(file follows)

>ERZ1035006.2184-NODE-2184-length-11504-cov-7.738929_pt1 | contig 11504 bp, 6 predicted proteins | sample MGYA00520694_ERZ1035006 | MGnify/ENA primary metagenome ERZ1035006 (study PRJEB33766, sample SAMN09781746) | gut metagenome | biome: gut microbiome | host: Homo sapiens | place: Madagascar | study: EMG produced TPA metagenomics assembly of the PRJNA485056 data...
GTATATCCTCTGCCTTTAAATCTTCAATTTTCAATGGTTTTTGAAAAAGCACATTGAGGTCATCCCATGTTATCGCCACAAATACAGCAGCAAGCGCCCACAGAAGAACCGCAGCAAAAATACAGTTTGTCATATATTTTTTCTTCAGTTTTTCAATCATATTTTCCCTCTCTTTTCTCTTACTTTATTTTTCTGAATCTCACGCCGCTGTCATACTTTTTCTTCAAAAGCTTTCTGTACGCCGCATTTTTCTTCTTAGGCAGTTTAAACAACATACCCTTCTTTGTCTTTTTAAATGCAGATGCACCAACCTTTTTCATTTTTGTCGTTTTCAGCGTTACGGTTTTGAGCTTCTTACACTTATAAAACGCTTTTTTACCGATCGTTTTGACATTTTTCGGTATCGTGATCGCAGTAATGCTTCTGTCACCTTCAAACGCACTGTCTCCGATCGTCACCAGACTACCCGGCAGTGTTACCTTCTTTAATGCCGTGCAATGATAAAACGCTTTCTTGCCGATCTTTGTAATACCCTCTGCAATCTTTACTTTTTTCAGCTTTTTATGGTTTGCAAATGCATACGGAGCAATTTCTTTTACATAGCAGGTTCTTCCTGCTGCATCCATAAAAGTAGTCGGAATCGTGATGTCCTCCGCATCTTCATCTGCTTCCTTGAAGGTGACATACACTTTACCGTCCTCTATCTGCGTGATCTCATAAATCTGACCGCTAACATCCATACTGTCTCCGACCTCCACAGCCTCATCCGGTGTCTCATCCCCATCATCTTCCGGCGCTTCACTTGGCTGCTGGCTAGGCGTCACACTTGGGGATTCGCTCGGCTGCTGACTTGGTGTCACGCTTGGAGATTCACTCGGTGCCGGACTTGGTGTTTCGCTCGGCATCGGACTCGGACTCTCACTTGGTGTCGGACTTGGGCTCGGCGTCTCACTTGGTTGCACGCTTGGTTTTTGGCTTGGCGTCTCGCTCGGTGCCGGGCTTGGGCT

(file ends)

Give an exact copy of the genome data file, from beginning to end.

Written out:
>ERZ1035006.2184-NODE-2184-length-11504-cov-7.738929_pt1 | contig 11504 bp, 6 predicted proteins | sample MGYA00520694_ERZ1035006 | MGnify/ENA primary metagenome ERZ1035006 (study PRJEB33766, sample SAMN09781746) | gut metagenome | biome: gut microbiome | host: Homo sapiens | place: Madagascar | study: EMG produced TPA metagenomics assembly of the PRJNA485056 data...
GTATATCCTCTGCCTTTAAATCTTCAATTTTCAATGGTTTTTGAAAAAGCACATTGAGGTCATCCCATGTTATCGCCACAAATACAGCAGCAAGCGCCCACAGAAGAACCGCAGCAAAAATACAGTTTGTCATATATTTTTTCTTCAGTTTTTCAATCATATTTTCCCTCTCTTTTCTCTTACTTTATTTTTCTGAATCTCACGCCGCTGTCATACTTTTTCTTCAAAAGCTTTCTGTACGCCGCATTTTTCTTCTTAGGCAGTTTAAACAACATACCCTTCTTTGTCTTTTTAAATGCAGATGCACCAACCTTTTTCATTTTTGTCGTTTTCAGCGTTACGGTTTTGAGCTTCTTACACTTATAAAACGCTTTTTTACCGATCGTTTTGACATTTTTCGGTATCGTGATCGCAGTAATGCTTCTGTCACCTTCAAACGCACTGTCTCCGATCGTCACCAGACTACCCGGCAGTGTTACCTTCTTTAATGCCGTGCAATGATAAAACGCTTTCTTGCCGATCTTTGTAATACCCTCTGCAATCTTTACTTTTTTCAGCTTTTTATGGTTTGCAAATGCATACGGAGCAATTTCTTTTACATAGCAGGTTCTTCCTGCTGCATCCATAAAAGTAGTCGGAATCGTGATGTCCTCCGCATCTTCATCTGCTTCCTTGAAGGTGACATACACTTTACCGTCCTCTATCTGCGTGATCTCATAAATCTGACCGCTAACATCCATACTGTCTCCGACCTCCACAGCCTCATCCGGTGTCTCATCCCCATCATCTTCCGGCGCTTCACTTGGCTGCTGGCTAGGCGTCACACTTGGGGATTCGCTCGGCTGCTGACTTGGTGTCACGCTTGGAGATTCACTCGGTGCCGGACTTGGTGTTTCGCTCGGCATCGGACTCGGACTCTCACTTGGTGTCGGACTTGGGCTCGGCGTCTCACTTGGTTGCACGCTTGGTTTTTGGCTTGGCGTCTCGCTCGGTGCCGGGCTTGGGCT